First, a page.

Gender Forms

As anyone whose gender is non-binary, I dread forms, especially online ones where you absolutely cannot click “next” until you fill everything out. Here are three forms that I’ve recently filled out that have surprised me in some way.

Trevor Space

This is a subgroup of the larger Trevor Project, focusing on spreading LGBT awareness in order to prevent suicide in queer teens. Trevor Space is like a forum or chat room for that target audience, and I was about to give it a go when the first field on the registration form turned into a tremendous disappointment. The site itself looks somewhat old and uncared for (sorry, it might sound harsh but that’s what I do for a living…) so it’s entirely possible that they just haven’t kept it up to date and the times are a’changin. That said, of all places, I did not expect to feel left out here, in terms of both gender and sexuality.

Trevor Space online registration form
Trevor Space online registration form

Google Profile

I wish all forms were like this one. It says it all. I did not expect it to see it in something so generic as a Google Profile, but there it was. Me == Very Happy.

Google Profile online registration form
Google Profile online registration form

Community Music Center

I just signed up for music lessons three weeks ago (yay!) and when I was filling out this paper registration form, my heart was filled with joy. I was caught unawares (I mean, when DO you ever get the chance to fill this out for real?). I put in “neutral.”

Community Music Center registration form
Community Music Center registration form

A Call for Examples

Also, Nat at Practical Androgyny is trying to compile a list of businesses/places/forms that allow for a non-binary gender choice. Does anyone have any other examples they’d like to share?

7 thoughts on “Gender Forms

  1. In defense of Trevor Space, I ran into the same problem, emailed them, and received a very compassionate response almost immediately about why they can’t change those settings.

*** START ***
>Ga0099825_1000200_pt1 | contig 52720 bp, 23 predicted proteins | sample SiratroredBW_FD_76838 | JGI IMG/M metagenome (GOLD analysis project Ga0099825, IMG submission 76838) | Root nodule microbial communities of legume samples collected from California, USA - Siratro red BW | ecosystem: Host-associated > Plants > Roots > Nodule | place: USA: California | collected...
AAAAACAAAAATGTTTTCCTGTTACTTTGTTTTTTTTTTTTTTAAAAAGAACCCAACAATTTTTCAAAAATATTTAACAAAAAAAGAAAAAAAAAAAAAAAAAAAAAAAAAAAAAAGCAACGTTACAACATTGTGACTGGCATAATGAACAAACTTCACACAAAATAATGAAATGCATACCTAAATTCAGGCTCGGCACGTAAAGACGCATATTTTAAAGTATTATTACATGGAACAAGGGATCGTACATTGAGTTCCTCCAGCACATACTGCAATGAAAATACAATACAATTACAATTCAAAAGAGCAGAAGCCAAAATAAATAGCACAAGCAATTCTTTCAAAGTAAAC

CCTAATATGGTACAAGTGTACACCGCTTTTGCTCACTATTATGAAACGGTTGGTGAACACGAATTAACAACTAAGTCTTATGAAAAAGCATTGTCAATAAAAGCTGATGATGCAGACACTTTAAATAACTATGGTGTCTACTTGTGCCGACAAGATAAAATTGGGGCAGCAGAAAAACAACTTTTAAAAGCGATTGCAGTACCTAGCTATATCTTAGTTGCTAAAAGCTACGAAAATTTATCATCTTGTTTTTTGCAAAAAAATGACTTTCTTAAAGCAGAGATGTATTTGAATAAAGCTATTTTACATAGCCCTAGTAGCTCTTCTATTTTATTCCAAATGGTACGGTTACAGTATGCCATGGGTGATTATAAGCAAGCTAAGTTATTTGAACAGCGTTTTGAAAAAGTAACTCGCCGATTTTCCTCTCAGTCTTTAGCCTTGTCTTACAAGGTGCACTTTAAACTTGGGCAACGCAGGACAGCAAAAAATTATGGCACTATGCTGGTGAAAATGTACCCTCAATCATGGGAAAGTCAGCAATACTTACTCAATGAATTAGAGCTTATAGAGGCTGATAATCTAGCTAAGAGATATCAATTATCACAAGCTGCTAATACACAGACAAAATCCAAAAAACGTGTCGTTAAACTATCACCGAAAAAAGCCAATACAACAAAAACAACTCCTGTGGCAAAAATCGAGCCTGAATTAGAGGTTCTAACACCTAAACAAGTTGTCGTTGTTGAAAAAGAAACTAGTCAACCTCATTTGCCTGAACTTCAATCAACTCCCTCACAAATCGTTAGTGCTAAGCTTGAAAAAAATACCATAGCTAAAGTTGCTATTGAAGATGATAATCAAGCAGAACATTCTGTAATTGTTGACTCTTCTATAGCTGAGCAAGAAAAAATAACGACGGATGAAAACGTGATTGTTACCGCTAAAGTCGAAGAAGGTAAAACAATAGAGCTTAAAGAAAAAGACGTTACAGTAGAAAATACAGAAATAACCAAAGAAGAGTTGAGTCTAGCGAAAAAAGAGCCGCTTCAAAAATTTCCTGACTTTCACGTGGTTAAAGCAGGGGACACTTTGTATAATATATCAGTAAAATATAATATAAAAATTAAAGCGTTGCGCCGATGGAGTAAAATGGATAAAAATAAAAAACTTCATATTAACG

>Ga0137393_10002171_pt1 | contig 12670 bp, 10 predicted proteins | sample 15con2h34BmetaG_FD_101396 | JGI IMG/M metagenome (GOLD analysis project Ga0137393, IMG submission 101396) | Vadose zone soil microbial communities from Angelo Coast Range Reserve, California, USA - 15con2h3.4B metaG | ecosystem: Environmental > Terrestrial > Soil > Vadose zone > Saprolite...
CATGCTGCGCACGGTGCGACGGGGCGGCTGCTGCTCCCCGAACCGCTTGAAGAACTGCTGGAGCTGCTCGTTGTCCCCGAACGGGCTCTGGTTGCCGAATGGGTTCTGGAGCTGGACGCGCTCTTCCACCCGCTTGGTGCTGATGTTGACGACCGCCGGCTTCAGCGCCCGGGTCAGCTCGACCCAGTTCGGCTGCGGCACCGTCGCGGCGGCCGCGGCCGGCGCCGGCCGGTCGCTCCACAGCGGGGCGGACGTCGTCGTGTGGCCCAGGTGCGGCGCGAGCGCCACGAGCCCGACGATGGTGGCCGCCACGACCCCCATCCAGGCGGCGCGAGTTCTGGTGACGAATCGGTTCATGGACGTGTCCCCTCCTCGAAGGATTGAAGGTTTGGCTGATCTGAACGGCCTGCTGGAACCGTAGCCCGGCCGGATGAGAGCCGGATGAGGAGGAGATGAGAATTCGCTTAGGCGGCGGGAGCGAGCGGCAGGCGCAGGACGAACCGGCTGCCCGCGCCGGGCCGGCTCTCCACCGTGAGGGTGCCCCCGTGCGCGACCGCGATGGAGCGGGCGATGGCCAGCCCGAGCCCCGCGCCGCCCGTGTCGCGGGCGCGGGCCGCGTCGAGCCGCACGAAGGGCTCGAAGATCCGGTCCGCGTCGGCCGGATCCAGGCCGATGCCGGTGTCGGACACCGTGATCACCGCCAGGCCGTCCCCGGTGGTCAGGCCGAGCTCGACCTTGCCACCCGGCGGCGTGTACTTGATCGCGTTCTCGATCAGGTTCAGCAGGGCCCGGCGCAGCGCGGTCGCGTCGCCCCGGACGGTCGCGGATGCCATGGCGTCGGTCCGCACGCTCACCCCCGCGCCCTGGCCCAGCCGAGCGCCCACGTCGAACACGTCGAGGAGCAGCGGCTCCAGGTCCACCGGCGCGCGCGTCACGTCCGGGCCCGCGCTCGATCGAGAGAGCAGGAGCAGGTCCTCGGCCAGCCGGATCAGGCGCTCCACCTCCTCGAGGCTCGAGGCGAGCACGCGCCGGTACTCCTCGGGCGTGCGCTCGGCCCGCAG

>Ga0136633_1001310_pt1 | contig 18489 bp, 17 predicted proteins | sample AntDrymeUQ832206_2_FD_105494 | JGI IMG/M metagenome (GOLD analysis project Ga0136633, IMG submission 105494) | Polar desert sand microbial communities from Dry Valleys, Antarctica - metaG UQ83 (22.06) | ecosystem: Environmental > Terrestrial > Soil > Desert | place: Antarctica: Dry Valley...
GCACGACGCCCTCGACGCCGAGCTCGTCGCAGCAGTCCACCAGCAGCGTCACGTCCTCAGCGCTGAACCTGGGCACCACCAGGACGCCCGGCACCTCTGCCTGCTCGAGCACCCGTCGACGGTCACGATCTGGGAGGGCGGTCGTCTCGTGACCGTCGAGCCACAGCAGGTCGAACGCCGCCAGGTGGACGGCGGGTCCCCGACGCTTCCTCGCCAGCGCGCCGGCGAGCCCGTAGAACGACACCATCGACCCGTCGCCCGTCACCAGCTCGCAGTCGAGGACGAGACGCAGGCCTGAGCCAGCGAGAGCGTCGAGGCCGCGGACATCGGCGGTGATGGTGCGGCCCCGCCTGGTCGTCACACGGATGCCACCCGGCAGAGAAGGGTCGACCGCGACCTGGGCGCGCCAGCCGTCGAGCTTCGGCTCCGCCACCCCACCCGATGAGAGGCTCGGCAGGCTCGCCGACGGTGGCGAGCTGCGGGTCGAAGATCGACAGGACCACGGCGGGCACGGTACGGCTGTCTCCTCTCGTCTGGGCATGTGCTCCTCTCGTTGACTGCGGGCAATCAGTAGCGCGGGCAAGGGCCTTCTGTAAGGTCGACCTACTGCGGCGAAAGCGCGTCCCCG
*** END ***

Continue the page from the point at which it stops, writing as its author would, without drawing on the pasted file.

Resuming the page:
The site was donated and is being maintained by the company that donated it. The people from the Trevor Project are unable to change the settings and are not currently in a position to ask the donators to alter it (I believe that company told them that they either couldn’t or wouldn’t – not sure of the specifics). Although the Trevor Project is aware and regretful that these limited options are problematic, they felt that providing the space at all was important enough to put up with these settings. It’s a compromise, for sure.

    It would probably be a good idea if they made a statement about this on their website, since I only found this out by emailing them. Many others probably just end up frustrated and write off the space and exclusionary.

    1. Fair enough. My frustration capped when I couldn’t email an admin until I had a picture in my profile – there was no contact email anywhere else. It’s sad though that there are a multitude of web design agencies that could surely take on this project – I wonder if they are not reaching out properly or no agency has stepped up yet.

      1. That’s really strange about the photo thing. I don’t know who exactly I contacted or where exactly I got their info, but I did that emailing without signing up at Trevor Space at all.

  2. I’ve been seeing non-binary options pop up in quite a few places lately. This is likely because I’m Canadian, and the government here recently passed a bill criminalizing descrimination based on gender identity or expression.

    The strangest place I’ve seen a male/female/neither option has to be the CBC’s Vote Compass thing though. I never thought that a political survey would be so, well, non-offensive.

    1. I’m afraid Bill C-389 died in the Senate when the election was called, so it is not law. It will have to start over. I’ve read that Hedy Fry will sponsor a new bill.

      1. I know it did, but a number of organisations have already changed they way they do things, and I doubt they’re going to spend the time and money to change back. So I consider it a net positive.

        Just the fact that a bill like that was presented is a step in the right direction.

  3. Yes, the bill was sadly killed in the Senate. Either way, Canada is way ahead of human rights laws than most countries. Sometimes I wish I lived there.

    On an unrelated note, one thing that confuses me in forms in Spanish is that M is for Mujer (woman).

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